President Obama played down his meeting Thursday with an African-American professor and the white police officer who arrested him, telling reporters he has been surprised by the hype surrounding the event.
"It's not a summit," Obama said of his impending meeting with Harvard professor Henry Louis Gates and Cambridge, Mass., police Sgt. James Crowley.
The news media dubbed the early-evening tête-à-tête a "beer summit" because the men gathered for a chat over beers.
During an afternoon meeting with President Gloria Macapagal-Arroyo of the Philippines, Obama said he was "fascinated with the fascination about this evening."
Last week, the president said he would like to turn tensions over Gates' arrest, which occurred after police responded to a call about a possible burglary at the scholar's home, into a "teachable moment" on race.
Since then, the president and his aides have tried to tamp down expectations about the meeting, which took place on White House grounds at 6 p.m. ET.
Obama cast the meeting as an opportunity for the men to listen to each other. "This is not a university seminar," he said.
Earlier Thursday, White House spokesman Robert Gibbs said, "I don't think the president has outsized expectations that one cold beer at one table here is going to change massively the course of human history."
He said Obama hopes instead to inspire discussions "in communities large and small all over the country in order to make progress through better understanding."
Gates' arrest this month, after he had to force his way into his house because the door was jammed, prompted a national discussion on cable TV networks, in the White House and elsewhere about racial profiling.
At a news conference July 22, Obama inflamed the discussion when he said the Cambridge police "acted stupidly" when they arrested Gates. Two days later, Obama told reporters he wished he had "calibrated" his words differently and did not mean to malign the police. Obama said he believed Gates and Crowley had "overreacted" to events.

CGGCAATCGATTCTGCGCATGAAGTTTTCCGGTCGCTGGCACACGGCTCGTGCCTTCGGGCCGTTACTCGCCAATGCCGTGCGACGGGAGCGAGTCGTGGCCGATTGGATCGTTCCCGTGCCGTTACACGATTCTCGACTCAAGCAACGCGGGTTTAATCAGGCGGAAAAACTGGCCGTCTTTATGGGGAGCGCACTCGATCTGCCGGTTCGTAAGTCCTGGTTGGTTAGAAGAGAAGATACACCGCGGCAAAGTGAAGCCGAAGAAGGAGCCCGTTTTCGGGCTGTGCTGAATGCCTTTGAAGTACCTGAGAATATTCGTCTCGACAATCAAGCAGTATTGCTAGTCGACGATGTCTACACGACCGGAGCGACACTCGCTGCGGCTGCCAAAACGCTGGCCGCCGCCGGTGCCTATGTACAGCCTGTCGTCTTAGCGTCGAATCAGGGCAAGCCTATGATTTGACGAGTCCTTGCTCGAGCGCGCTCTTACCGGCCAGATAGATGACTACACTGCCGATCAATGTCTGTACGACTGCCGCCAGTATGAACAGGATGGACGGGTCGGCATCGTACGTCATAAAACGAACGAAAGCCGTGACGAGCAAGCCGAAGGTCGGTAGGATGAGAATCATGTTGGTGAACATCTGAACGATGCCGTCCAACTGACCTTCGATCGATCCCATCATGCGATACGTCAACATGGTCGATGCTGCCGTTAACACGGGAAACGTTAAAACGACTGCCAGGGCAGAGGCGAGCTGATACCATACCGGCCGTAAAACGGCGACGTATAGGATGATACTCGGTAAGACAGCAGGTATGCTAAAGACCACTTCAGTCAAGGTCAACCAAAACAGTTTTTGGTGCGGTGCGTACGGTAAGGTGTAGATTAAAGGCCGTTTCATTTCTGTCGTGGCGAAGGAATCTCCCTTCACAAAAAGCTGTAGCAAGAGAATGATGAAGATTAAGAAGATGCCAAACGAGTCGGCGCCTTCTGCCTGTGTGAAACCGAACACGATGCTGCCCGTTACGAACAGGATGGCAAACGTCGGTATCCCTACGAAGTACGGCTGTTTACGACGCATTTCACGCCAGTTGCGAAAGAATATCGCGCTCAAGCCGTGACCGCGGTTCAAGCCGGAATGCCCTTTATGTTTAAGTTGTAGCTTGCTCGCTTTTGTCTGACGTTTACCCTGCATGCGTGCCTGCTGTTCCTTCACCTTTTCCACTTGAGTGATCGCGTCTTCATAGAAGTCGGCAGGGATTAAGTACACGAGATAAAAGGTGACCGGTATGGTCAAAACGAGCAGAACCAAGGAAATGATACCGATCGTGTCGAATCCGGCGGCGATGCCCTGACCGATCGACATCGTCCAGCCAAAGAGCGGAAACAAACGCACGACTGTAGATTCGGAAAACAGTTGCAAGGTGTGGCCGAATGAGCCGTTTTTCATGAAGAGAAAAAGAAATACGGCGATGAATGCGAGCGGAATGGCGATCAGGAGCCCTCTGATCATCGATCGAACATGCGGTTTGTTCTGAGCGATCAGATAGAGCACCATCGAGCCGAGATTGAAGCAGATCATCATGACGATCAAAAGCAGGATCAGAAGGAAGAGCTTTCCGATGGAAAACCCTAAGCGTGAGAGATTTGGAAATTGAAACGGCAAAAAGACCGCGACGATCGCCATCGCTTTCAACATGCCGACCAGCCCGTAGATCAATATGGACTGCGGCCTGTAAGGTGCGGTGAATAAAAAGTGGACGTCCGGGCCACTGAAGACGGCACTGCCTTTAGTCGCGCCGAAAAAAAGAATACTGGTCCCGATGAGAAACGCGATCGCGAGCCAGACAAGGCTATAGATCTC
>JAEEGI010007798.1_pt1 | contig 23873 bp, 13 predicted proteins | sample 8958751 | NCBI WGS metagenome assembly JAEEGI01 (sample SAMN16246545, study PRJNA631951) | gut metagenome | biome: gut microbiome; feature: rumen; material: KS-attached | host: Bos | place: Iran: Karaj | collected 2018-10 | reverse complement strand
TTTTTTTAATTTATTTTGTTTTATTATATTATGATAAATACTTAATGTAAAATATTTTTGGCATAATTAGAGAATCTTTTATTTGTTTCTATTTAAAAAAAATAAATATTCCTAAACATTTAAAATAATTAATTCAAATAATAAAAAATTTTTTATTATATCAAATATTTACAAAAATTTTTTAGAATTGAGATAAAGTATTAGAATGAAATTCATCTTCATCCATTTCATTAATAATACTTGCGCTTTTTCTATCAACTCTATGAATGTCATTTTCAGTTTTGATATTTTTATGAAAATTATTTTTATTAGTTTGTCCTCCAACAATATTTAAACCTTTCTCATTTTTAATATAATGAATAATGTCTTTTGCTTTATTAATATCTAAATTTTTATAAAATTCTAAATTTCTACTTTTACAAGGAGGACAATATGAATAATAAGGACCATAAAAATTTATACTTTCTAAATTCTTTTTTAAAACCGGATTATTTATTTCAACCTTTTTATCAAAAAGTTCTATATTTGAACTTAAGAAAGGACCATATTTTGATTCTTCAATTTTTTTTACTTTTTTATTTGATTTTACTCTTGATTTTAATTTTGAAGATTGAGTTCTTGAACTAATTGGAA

Obama said he hoped the arrest and ensuing discussions could be a "teachable moment" for the country, and he announced that Gates and Crowley would join him for a beer.
The White House said Obama would drink a Bud Light. Gates and Crowley have indicated a preference for Red Stripe and Blue Moon, respectively. Gibbs said "there will be a selection of beers," and it will "include at least those three."
Gibbs said the event was not about having the men apologize. "We're not here to mediate apologies," he said.
David Bositis of the Joint Center for Political and Economic Studies, a think tank that does research on blacks, said there's no way to make the meeting a "teachable moment" on race.
"There are no lessons on race that are taught at a national level," he said, those lessons are taught in one-on-one interactions.
Bositis said Obama should have avoided the question about Gates' arrest. "A lot of the fault (about the hype) is Obama's," he said. "He knew that all his focus had to be devoted to health care. He probably should have just passed on the question."
He said he wasn't surprised Obama invited the men for a beer. "Obama tends to be conciliatory as a person," Bositis said.